No easy task: Renewable recovery after disasters
In fact, company President Joe Murray has been trying for several years, with little success, to get his hands on waste wood created by natural disasters. Most recently, his efforts focused on what was left after Hurricane Ike pummeled the Texas/Louisiana Gulf Coast in mid-September. At press time in early October, Green Energy had yet to receive any waste wood from those recovery efforts, but Murray remained confident that affected communities would begin working with him to make use of their waste.
The U.S. Department of Homeland Security's Federal Emergency Management Agency is in charge of cleanup and recovery efforts following the presidentially declared natural disaster. In June 2007, the agency's public assistance division implemented a pilot program aimed at reducing the costs for public assistance and providing more flexibility to applicants. One of the program's aspects allows applicants (counties, cities, etc.) to retain money made from the sale of their debris, therefore encouraging recycling. According to Murray, few contractors or county officials are aware of the pilot program and thus aren't utilizing it.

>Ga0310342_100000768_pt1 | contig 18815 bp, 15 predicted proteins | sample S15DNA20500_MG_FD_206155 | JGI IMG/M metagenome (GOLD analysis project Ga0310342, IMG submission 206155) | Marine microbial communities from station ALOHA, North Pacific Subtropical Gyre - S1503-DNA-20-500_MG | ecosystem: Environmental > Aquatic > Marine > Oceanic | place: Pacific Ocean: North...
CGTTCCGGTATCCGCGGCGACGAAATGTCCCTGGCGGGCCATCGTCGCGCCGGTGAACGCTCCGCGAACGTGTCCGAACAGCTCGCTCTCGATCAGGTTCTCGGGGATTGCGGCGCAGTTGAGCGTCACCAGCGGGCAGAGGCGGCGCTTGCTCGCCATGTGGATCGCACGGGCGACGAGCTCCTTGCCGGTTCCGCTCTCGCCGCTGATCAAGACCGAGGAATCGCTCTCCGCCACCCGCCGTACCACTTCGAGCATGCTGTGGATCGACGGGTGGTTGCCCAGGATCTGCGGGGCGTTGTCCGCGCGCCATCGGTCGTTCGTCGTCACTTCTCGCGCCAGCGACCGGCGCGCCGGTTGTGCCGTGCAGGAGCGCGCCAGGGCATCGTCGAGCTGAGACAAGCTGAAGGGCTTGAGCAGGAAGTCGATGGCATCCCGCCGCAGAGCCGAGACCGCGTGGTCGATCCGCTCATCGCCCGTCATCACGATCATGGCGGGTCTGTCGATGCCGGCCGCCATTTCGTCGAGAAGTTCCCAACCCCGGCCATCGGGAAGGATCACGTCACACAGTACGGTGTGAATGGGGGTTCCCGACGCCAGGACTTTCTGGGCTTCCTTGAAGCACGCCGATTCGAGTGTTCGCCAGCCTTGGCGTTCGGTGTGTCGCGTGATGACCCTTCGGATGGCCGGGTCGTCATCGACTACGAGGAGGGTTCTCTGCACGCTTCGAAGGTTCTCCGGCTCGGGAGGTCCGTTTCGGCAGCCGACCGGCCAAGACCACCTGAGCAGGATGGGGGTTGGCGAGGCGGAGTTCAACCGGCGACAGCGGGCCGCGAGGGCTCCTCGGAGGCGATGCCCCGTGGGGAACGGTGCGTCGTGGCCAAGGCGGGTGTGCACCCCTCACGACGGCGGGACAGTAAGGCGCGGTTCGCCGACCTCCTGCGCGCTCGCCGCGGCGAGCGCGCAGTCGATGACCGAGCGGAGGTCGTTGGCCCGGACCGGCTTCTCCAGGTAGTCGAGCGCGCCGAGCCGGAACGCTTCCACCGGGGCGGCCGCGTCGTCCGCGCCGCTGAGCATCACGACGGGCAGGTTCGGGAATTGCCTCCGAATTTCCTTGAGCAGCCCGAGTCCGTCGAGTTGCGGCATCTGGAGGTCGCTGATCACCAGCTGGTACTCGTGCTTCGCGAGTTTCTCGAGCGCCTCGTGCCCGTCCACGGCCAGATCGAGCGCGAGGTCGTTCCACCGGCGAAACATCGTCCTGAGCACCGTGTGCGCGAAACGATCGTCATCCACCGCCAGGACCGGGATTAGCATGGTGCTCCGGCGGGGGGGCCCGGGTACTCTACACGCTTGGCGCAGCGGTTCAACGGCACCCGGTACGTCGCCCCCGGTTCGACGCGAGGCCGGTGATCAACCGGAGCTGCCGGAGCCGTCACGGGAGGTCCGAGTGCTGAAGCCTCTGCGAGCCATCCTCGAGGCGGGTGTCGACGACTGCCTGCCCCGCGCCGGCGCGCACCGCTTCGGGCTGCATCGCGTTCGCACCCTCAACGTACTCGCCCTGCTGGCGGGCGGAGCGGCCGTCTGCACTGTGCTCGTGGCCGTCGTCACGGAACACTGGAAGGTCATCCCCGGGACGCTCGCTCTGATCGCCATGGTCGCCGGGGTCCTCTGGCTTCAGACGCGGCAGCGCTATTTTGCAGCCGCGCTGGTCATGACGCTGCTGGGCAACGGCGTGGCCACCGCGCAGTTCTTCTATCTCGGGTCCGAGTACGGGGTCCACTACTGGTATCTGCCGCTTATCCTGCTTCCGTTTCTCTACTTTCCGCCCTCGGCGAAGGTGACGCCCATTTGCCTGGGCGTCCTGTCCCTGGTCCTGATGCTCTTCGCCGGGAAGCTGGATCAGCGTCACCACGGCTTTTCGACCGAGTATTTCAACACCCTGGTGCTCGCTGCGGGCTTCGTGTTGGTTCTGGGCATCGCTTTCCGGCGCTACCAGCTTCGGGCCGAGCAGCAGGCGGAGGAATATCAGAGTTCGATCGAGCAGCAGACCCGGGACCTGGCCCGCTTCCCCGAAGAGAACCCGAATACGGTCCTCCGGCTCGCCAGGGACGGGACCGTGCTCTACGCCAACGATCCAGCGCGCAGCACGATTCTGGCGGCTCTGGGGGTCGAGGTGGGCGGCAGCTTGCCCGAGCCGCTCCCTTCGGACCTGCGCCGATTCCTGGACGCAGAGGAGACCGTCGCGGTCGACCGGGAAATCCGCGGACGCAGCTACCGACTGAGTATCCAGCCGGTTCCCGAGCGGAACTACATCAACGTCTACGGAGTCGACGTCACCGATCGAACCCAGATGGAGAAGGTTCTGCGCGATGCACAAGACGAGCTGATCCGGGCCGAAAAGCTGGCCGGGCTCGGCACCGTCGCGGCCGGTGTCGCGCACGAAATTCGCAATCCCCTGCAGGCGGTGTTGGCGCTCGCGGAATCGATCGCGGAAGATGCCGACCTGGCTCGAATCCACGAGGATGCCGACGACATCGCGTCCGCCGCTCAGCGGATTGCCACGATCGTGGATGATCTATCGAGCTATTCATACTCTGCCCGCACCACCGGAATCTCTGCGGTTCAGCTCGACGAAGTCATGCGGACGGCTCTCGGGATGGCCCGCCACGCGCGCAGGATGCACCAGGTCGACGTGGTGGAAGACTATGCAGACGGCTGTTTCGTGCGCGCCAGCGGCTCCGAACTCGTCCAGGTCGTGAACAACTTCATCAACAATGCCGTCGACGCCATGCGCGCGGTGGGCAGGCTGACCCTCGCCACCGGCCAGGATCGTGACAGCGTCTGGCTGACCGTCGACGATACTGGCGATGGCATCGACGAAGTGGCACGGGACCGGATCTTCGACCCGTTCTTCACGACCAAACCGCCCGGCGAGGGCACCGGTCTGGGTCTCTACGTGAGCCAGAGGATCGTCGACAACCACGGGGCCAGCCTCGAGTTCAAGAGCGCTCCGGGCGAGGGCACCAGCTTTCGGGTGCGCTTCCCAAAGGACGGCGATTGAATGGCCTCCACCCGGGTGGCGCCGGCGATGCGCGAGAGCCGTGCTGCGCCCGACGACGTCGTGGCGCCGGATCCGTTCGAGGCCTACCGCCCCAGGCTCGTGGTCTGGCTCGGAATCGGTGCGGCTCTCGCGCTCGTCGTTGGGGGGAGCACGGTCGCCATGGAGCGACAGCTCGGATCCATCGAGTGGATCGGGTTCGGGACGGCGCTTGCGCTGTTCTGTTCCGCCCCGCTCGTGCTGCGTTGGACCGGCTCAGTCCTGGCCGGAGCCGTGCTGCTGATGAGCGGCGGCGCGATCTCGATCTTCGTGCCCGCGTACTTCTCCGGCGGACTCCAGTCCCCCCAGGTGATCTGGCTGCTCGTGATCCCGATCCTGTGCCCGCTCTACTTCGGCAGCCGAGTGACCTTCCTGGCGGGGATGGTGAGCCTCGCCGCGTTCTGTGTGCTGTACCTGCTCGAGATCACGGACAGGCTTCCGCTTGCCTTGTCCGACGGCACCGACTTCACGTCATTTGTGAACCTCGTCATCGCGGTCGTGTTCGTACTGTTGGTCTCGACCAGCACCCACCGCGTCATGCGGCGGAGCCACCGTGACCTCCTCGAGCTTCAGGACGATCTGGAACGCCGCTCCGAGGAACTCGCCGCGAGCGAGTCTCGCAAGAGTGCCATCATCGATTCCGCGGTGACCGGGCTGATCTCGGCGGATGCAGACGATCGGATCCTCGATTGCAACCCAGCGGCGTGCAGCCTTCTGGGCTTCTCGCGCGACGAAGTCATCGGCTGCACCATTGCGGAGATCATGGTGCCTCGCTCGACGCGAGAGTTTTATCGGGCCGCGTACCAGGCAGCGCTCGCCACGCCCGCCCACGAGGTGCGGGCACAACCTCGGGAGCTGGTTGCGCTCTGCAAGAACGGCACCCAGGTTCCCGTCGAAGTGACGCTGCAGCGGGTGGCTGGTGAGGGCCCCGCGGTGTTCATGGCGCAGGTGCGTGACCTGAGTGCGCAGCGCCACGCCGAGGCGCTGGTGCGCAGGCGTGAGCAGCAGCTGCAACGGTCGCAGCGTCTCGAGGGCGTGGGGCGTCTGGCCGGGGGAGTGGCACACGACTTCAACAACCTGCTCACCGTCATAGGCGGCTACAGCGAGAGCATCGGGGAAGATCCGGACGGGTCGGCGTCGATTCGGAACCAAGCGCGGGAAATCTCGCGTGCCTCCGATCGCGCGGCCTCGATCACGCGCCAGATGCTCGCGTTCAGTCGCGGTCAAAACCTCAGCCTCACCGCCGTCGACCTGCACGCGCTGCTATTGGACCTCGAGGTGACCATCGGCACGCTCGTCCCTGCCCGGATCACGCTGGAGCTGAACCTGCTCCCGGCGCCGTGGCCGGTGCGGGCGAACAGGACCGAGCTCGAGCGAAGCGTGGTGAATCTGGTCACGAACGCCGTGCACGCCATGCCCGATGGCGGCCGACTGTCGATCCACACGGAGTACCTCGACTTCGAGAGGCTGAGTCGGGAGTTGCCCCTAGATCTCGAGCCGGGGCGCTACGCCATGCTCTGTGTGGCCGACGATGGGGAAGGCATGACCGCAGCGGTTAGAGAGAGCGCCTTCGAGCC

Each state handles its disasters a bit differently, but Deana Platt, spokeswoman for the FEMA pilot program, said each FEMA aid applicant must participate in a kickoff meeting with a FEMA representative. "At that time, they are given information about the pilot program," she said. As for companies such as Green Energy that are working to obtain waste wood, she said, "They need to contact local communities."
The pilot program ends Dec. 31. At press time, Platt was doubtful the program would be extended.